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Food Rations Reduced for Displaced Persons in Yemen

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Efforts to build stability in Yemen are being undermined by cuts in food rations to displaced persons throughout the country. The UN World Food Programme (WFP) is facing a funding shortage for its entire emergency operation in Yemen, which provides food aid to millions. WFP relies entirely on voluntary donations.

In February, WFP was forced to reduce rations for 300,000 displaced persons and returnees in the North and South of the country. WFP spokesperson Barry Came said: “Without the ration cuts, WFP would have run out of wheat by late March and many other commodities by mid-April.”

In Southern Yemen, people are returning to their homes in Abyan province, trying to rebuild after the fighting between the government and Al Qaeda. The reduced rations will place an extra strain on these war victims.

WFP needs US$33 million urgently to finance its displaced persons relief. Its overall Yemen relief program faces a US$170 million shortfall in funding. This includes distributing rations to food-insecure families and providing aid to malnourished children. The organisation also has a Food for Education program that needs to be expanded.

Without funding, the threat of more ration cuts or even program suspensions loom.

Half of the population in Yemen suffers from food insecurity and five million suffer from severe hunger. The hunger is most dangerous to children who, if they do not get the right nutrition, will suffer lasting physical and mental damage. If food ration cuts continue Yemen could easily see an increase in an already dire situation of child malnutrition.

WFP, the largest food aid organization, is facing challenging relief missions around the globe, many of which are short on funding. The war in Syria has created a growing humanitarian crisis that is also in desperate needs of resources.

The US Food for Peace program, the largest single donor to WFP, is under the risk of cuts by the Congress. This will make it more difficult to fight hunger and build stability in Yemen and many other countries.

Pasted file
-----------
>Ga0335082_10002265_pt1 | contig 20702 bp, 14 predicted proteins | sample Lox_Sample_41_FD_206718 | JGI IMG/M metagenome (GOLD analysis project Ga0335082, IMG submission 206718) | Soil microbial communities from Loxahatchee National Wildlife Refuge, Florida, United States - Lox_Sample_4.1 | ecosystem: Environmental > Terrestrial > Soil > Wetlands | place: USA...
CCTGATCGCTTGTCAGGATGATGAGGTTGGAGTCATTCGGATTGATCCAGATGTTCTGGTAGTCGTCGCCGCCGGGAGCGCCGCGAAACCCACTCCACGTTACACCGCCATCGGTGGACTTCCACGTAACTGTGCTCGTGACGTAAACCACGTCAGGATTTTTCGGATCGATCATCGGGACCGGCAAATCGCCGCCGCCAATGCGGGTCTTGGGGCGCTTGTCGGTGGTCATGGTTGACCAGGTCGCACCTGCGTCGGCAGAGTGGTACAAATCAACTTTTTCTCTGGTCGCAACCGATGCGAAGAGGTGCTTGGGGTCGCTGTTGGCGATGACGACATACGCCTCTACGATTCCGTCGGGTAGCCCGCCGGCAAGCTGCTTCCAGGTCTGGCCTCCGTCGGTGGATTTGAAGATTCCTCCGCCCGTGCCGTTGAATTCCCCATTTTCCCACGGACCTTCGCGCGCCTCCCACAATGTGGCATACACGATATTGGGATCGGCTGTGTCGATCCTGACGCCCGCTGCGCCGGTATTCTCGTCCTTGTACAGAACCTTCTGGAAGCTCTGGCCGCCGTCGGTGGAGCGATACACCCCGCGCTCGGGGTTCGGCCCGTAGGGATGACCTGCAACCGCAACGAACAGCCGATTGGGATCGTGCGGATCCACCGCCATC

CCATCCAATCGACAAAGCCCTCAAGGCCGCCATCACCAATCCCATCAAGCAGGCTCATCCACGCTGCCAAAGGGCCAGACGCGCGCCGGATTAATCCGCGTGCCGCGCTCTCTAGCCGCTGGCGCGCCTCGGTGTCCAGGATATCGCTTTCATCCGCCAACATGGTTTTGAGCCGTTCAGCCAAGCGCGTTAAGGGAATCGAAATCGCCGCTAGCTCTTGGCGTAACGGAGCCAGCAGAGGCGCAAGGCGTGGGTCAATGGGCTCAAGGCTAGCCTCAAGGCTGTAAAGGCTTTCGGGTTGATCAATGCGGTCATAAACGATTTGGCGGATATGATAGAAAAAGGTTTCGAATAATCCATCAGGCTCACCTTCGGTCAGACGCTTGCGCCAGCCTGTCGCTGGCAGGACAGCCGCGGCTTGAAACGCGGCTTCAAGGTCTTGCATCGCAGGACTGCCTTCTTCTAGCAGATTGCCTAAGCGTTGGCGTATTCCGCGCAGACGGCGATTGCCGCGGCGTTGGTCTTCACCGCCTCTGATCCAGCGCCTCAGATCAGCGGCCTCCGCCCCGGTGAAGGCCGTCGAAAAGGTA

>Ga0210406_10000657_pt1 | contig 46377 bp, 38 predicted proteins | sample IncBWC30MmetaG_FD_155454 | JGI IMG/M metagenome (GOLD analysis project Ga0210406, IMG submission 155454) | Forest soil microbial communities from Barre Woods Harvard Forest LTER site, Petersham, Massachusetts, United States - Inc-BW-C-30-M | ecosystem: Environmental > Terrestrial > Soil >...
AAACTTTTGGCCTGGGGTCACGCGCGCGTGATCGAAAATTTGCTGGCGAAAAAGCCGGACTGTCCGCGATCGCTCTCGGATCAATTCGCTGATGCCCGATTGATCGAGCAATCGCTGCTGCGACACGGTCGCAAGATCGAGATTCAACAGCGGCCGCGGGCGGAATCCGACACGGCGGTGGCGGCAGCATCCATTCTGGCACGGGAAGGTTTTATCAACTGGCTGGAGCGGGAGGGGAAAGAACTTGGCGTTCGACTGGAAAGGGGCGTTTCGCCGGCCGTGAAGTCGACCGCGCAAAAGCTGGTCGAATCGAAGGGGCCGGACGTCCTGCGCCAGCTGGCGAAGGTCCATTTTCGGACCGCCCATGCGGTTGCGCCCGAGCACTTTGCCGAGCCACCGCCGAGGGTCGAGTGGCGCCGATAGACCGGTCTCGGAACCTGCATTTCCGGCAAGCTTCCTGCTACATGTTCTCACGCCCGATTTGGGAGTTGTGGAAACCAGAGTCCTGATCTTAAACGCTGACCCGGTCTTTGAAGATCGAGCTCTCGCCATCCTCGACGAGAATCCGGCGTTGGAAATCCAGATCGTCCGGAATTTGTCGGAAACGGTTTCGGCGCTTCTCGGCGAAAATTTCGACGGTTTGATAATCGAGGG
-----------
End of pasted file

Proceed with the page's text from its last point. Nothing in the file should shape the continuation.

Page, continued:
About William Lambers

William Lambers is the author of several books including Ending World Hunger: School Lunches for Kids Around the World. This book features over 50 interviews with officials from the UN World Food Programme and other charities discussing school feeding programs that fight child hunger. He is also the author of Nuclear Weapons, The Road to Peace: From the Disarming of the Great Lakes to the Nuclear Test Ban Treaty, Open Skies for Peace, The Spirit of the Marshall Plan: Taking Action Against World Hunger, School Lunches for Kids Around the World, The Roadmap to End Global Hunger, From War to Peace and the Battle of Britain. He is also a writer for the History News Service. His articles have been published by newspapers including the Cincinnati Enquirer, Des Moines Register, the New York Times, San Francisco Chronicle, Buffalo News, San Diego Union Tribune, the Providence Journal, Free Lance-Star (VA), the Bakersfield Californian, the Washington Post, Miami Herald (FL), Chicago Sun-Times, the Patriot Ledger (MA), Charleston Sunday Gazette Mail (WV), the Cincinnati Post, Salt Lake Tribune (UT), North Adams Transcript (MA), Wichita Eagle (KS), Monterey Herald (CA), Athens Banner-Herald (GA) and the Duluth News Journal. His articles also appear on History News Network (HNN) and Think Africa Press. Mr. Lambers is a graduate of the College of Mount St. Joseph in Ohio with degrees in Liberal Arts (BA) and Organizational Leadership (MS). He is also a member of the Feeding America Blogger Council.